From William Bradford Shockley’s book on the subject of Eugenics And Race, written by Roger Pearson, document 16, “Anthropological Taboos About Determinations of Racial Mixes”, p. 223, we read in part:
“Most anthropologists are intellectually irresponsible about the problems of race and intelligence. A world-wide tragedy may grow because national leaders will be misled by trusting erroneous anthropological views. Of all the scientific disciplines, anthropology is most responsible for science about the biological basis for humanity’s social structures – including the effects of racial differences. But many anthropologists assert that the concept of race is a ‘myth’ and urge taboos against related research.”
In my essay William Bradford Shockley (1910-89)on “Eugenics & Race” #1, I wrote on him in part:
“His work has been rewarded with many honours. He received the Medal for Merit in 1946, for his work with the War Department; the Morris Leibmann Memorial Prize of the Institute of Radio Engineers in 1952; the following year, the Oliver E. Buckley Solid State Physics Prize of the American Physical Society, and a year later the Cyrus B. Comstock Award of the National Academy of Sciences. The crowning honour – the Nobel Prize for Physics – was bestowed on him in 1956, jointly with his two former colleagues at the Bell Telephone Laboratories, John Bardeen and Walter H. Brattain. In 1963 he was selected as recipient of the Holley Medal of the American Society of Mechanical Engineers.
“Dr. Shockley has been a member of the Scientific Advisory Panel of the U.S. Army since 1951 and he has served on the Air Force Scientific Advisory Board since 1958. In 1962 he was appointed to the President’s Scientific Advisory Committee. He has received honorary science doctorates from the University of Pennsylvania, Rutgers University and Gustavus Adolphus Colleges (Minn.).
“In addition to numerous articles in scientific and technical journals, Shockley has written Electrons and Holes in Semiconductors (1950) and has edited Imperfections of Nearly Perfect Crystals (1952). He has taken out more than 50 U.S. patents for his inventions.”
So when Shockley points out: “But many anthropologists assert that the concept of race is a ‘myth’ and urge taboos against related research”, we can be certain he is aware of a good portion of the subterfuge that is transpiring.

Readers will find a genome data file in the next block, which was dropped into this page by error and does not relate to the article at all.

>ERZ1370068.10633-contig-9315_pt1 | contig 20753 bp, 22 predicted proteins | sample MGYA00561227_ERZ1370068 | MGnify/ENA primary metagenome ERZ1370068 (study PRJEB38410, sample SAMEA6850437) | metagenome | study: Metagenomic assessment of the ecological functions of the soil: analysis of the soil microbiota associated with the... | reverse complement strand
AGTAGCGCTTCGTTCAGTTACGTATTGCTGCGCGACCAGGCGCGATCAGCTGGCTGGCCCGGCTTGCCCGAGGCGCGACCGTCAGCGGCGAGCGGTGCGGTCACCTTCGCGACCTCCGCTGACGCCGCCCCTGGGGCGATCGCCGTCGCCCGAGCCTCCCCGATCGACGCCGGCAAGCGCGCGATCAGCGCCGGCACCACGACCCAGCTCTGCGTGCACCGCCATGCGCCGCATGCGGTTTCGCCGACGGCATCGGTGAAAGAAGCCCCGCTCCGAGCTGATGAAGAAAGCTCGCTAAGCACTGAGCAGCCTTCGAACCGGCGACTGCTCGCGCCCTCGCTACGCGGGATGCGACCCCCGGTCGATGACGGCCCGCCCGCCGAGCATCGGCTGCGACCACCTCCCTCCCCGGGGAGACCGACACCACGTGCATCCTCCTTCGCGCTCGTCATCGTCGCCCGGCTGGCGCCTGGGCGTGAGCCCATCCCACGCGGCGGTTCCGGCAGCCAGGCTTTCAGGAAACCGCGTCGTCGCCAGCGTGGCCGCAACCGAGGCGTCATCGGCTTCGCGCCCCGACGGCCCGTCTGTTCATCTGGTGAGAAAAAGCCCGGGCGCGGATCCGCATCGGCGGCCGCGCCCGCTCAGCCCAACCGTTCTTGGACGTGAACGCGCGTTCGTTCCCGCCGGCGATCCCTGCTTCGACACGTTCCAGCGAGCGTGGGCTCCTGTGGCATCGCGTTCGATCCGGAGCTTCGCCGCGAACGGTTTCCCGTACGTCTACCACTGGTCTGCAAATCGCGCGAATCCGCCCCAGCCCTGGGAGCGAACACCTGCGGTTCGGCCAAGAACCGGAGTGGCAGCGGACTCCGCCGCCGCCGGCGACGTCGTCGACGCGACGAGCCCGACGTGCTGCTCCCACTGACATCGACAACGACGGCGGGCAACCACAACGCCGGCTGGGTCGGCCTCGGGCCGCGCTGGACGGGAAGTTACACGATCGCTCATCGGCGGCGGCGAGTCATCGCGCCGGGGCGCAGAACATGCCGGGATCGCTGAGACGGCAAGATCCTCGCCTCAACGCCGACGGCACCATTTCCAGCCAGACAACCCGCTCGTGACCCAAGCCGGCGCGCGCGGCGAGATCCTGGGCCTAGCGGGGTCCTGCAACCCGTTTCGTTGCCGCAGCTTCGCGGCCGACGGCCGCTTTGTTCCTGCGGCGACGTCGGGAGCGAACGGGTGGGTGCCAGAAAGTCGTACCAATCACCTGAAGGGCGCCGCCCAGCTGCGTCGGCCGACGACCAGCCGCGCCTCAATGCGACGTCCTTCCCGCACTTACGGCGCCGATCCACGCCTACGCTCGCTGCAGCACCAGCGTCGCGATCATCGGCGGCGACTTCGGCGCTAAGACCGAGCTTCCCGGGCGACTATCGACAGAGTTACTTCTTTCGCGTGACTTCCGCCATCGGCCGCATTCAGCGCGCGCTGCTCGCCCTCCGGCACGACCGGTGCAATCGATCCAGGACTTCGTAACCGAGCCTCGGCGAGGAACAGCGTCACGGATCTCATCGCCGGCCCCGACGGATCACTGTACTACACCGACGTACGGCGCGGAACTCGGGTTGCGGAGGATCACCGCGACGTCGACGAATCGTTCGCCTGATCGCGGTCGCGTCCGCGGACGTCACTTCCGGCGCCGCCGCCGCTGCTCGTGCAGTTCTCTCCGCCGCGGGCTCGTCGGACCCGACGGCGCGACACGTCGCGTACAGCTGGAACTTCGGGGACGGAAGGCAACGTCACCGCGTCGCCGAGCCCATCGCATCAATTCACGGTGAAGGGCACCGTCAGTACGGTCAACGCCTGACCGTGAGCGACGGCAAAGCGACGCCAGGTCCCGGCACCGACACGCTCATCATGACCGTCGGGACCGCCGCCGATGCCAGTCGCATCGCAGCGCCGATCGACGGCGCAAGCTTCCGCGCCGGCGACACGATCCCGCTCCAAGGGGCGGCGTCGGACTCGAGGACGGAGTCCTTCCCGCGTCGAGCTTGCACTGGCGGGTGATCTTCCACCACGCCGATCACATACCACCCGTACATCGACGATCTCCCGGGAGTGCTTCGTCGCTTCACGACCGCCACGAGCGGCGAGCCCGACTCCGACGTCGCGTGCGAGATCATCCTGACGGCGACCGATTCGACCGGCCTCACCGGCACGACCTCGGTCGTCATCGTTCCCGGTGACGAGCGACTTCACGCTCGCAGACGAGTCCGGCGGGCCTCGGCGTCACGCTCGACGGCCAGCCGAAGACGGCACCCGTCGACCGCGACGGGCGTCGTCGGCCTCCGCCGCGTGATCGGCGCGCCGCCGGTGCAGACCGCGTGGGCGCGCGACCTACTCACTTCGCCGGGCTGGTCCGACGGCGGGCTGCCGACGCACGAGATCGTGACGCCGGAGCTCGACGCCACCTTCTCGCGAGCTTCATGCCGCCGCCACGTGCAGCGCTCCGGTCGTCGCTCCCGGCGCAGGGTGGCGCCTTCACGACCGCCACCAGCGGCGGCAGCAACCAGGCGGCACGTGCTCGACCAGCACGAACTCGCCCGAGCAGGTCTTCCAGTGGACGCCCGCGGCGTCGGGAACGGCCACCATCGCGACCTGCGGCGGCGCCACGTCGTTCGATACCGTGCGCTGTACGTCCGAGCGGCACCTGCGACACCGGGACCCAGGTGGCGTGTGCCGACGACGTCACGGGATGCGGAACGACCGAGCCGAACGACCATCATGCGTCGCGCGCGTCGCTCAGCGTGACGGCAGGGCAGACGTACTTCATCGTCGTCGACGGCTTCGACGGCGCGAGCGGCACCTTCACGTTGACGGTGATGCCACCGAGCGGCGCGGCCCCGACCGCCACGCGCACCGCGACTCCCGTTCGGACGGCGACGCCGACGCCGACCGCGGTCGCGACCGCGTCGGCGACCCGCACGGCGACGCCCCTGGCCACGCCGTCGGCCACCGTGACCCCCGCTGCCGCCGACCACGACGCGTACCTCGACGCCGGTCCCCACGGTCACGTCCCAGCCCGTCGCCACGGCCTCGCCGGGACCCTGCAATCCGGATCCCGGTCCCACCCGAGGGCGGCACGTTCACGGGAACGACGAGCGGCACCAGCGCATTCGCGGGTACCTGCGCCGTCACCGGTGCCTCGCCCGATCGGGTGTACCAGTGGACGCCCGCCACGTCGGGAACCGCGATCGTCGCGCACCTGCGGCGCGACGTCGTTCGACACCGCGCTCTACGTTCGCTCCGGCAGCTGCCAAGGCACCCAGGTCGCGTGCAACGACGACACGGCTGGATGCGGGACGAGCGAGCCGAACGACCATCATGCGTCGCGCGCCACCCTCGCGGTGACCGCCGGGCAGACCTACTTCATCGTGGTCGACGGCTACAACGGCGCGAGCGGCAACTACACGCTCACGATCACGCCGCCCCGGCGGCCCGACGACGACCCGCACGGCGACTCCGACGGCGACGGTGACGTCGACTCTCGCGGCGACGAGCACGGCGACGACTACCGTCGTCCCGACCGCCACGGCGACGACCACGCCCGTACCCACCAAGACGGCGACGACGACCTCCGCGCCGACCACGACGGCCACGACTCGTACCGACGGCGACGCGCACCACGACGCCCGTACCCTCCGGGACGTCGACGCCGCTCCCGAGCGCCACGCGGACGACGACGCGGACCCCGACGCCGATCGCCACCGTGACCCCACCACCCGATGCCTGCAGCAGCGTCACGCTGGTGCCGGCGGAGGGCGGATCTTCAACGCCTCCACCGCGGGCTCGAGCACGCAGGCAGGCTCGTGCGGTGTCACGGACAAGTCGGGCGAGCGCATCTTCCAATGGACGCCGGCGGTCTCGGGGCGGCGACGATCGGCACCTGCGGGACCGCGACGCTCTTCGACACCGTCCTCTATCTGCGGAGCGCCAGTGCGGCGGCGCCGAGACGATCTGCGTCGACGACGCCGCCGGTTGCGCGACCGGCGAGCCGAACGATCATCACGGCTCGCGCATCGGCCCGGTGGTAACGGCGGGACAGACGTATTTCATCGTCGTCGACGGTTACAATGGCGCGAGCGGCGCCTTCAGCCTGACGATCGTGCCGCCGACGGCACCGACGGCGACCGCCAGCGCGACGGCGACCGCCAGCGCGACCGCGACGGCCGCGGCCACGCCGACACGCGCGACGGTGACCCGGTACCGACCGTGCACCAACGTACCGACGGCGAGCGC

I will be quoting from a 426 page book (plus index) entitled Race and Modern Science; A Collection of Essays by Biologists, Anthropologists, Sociologists and Psychologists, © 1967, (hereinafter RAMS).
What we have in the scientific field of genetics are two opposing views: (1) those who lean toward evolution that supposedly will be effected by environment, mental/physical stress, and a process they call mutation. (2) those who hold the view that one must seek racial purity, and choose a mate of like-kind, and by doing so the quality of the male sperm and the female oocyte will be preserved without any degeneration whatsoever throughout all future generations. One can either choose to breed-up to maintain ones’ racial purity, or breed-down by miscegenation (i.e., crossbreed) to contaminate one’s racial purity down-line forever, without remedy.
Before we get to deep in this subject, we should learn the difference between genes and chromosomes, so I will quote from the 1980 Collier’s Encyclopedia, vol. 4, p. 180 under the heading “Modern Biological Concepts” in part:
“Cell Doctrine. One of the broadest and most fundamental biological generalizations is the cell doctrine. This includes the concepts that all living things, both animal and plant, are composed of cells and cell products; that new cells are formed by the division of preexisting cells; that there are basic similarities in the chemical constituents and metabolic activities of all cells; and that the activity of an organism as a whole is the sum of the activities and interactions of its independent units.
“Genetic Mechanisms ... The gene theory states that the characteristics of each generation are transmitted to the next by the units of inheritance known as genes. The genes are composed of deoxyribonucleic acid, or DNA. The large complex molecules of DNA are made up of four kinds of subunits, called nucleotides, which are arranged in a double helix. The information in each gene resides in the particular order of these subunits. Since each gene is composed of 10,000 or so nucleotides arranged in some specific sequence, there is a very large number of possible combinations of nucleotides and therefore a large number of different sequences representing different bits of genetic information.